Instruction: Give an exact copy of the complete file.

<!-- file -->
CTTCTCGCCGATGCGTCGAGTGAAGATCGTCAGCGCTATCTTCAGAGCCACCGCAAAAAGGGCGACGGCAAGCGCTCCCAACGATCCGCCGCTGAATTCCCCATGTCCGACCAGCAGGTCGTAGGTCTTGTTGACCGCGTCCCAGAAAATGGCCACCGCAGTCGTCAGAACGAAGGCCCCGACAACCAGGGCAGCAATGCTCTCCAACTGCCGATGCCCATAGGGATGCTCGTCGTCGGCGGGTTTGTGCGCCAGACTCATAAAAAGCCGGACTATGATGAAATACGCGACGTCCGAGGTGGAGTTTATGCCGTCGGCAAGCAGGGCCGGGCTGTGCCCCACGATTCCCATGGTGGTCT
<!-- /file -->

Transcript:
CTTCTCGCCGATGCGTCGAGTGAAGATCGTCAGCGCTATCTTCAGAGCCACCGCAAAAAGGGCGACGGCAAGCGCTCCCAACGATCCGCCGCTGAATTCCCCATGTCCGACCAGCAGGTCGTAGGTCTTGTTGACCGCGTCCCAGAAAATGGCCACCGCAGTCGTCAGAACGAAGGCCCCGACAACCAGGGCAGCAATGCTCTCCAACTGCCGATGCCCATAGGGATGCTCGTCGTCGGCGGGTTTGTGCGCCAGACTCATAAAAAGCCGGACTATGATGAAATACGCGACGTCCGAGGTGGAGTTTATGCCGTCGGCAAGCAGGGCCGGGCTGTGCCCCACGATTCCCATGGTGGTCT